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CMS Recommendations for Reopening Health Care Facilities for Non-Emergent Non-COVID-19 Care

Client Alert

Authors: James A. Saling, Kimberly Hughes Gillespie and Erica S. Youngerman

5/05/2020
CMS Recommendations for Reopening Health Care Facilities for Non-Emergent Non-COVID-19 Care

On April 19, the Centers for Medicare & Medicaid Services (CMS) issued recommendations to health care facilities for the first phase of reopening facilities to provide non-emergent non-COVID-19 health care. On March 18, CMS issued previous recommendations for limiting non-essential care and expanding surge capacity in light of the pandemic. These recommendations were put in place, in part, to conserve resources and to increase capacity to care for COVID-19 patients.

Phase 1 is only the first in three phases outlined in the Guidelines for Opening Up America Again. Before proceeding to Phase 1 of reopening, the guidelines proposed gating criteria, which may be tailored by state and local officials. The gating criteria generally requires (1) a downward trajectory of influenza-like illnesses and COVID-like syndromic cases reported within a 14-day period; (2) a downward trajectory of documented cases or positive tests as a percent of total tests within a 14-day period; and (3) that hospitals treat all patients without crisis care and have a robust testing program in place for at-risk health care workers, including emerging antibody testing.

CMS offered some general guidance as part of the Phase 1 recommendations:

  1. Telehealth: Maximum use of all telehealth modalities is strongly encouraged.

  2. Capacity: Non-COVID-19 care should be offered to patients as clinically appropriate and within a state, locality or facility that has the resources to provide such care and the ability to quickly respond to a surge in COVID-19 cases, if necessary.

  3. Decision-Making Process: Decisions should be consistent with public health information and in collaboration with state public health authorities.

  4. Planning: Careful planning is required to resume in-person care of patients requiring non-COVID-19 care, and all aspects of care must be considered.

  5. Area-by-Area Assessment: In coordination with state and local public health officials, evaluate the incidence and trends for COVID-19 in the area where restarting in-person care is being considered.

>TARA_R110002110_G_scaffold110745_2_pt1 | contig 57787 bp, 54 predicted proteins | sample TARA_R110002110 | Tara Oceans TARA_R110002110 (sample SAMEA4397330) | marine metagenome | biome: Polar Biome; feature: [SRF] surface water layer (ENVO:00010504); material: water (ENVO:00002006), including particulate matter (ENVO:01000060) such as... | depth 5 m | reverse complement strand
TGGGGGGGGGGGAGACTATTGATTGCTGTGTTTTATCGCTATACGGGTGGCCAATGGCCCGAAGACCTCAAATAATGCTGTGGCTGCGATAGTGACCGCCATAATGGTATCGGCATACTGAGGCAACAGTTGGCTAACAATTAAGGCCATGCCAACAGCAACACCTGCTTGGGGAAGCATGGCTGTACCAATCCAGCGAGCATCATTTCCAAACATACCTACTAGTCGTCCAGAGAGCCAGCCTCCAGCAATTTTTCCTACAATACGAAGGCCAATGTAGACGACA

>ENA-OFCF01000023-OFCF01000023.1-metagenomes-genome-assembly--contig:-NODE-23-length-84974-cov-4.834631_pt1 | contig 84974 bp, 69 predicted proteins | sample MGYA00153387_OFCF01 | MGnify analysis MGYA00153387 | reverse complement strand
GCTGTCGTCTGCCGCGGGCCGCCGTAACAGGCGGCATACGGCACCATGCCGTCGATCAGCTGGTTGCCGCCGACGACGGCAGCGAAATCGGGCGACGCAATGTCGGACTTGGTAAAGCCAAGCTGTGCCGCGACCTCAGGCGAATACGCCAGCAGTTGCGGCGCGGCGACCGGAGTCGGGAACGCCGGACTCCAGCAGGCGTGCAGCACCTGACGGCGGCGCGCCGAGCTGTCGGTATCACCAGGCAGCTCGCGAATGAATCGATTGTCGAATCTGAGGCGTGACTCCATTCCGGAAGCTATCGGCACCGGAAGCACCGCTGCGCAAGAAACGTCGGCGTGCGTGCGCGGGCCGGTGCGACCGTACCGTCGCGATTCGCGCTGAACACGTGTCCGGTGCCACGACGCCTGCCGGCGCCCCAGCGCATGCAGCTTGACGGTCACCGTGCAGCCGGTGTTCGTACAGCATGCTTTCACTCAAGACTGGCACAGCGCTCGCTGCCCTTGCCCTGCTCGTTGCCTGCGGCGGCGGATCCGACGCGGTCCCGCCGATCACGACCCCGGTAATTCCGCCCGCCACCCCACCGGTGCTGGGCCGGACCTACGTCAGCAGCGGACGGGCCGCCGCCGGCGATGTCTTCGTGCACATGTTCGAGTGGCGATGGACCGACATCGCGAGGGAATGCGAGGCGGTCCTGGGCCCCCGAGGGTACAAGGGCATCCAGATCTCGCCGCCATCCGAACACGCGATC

6. Necessity of Care: Evaluate the necessity of the care based on clinical needs. Providers should prioritize surgical/procedural care and high-complexity chronic disease management; however, select preventive services may also be highly necessary.

  7. Zones and Screenings: Consider establishing Non-COVID Care zones that would screen all patients for symptoms of COVID-19, including temperature checks. Staff would be routinely screened as would others who will work in the facility (physicians, nurses, housekeeping, delivery and all people who would enter the area).

  8. Resources: Sufficient resources should be available to the facility across phases of care, including personal protective equipment, healthy workforce, facilities, supplies, testing capacity and post-acute care, without jeopardizing surge capacity.

Additional recommendations from CMS for providing clinically necessary care for patients with non-COVID-19 needs can be viewed here.

CMS emphasizes that “facilities should continually evaluate whether their region remains a low risk of incidence and should be prepared to cease non-essential procedures if there is a surge.” CMS also indicated that additional recommendations would be forthcoming.

Separate and apart from these CMS recommendations, providers must adhere to all federal, state and local requirements (assuming these requirements have not been specifically waived, such as Stark Law waivers, as described in this article).

The material in this publication was created as of the date set forth above and is based on laws, court decisions, administrative rulings and congressional materials that existed at that time, and should not be construed as legal advice or legal opinions on specific facts. The information in this publication is not intended to create, and the transmission and receipt of it does not constitute, a lawyer-client relationship.

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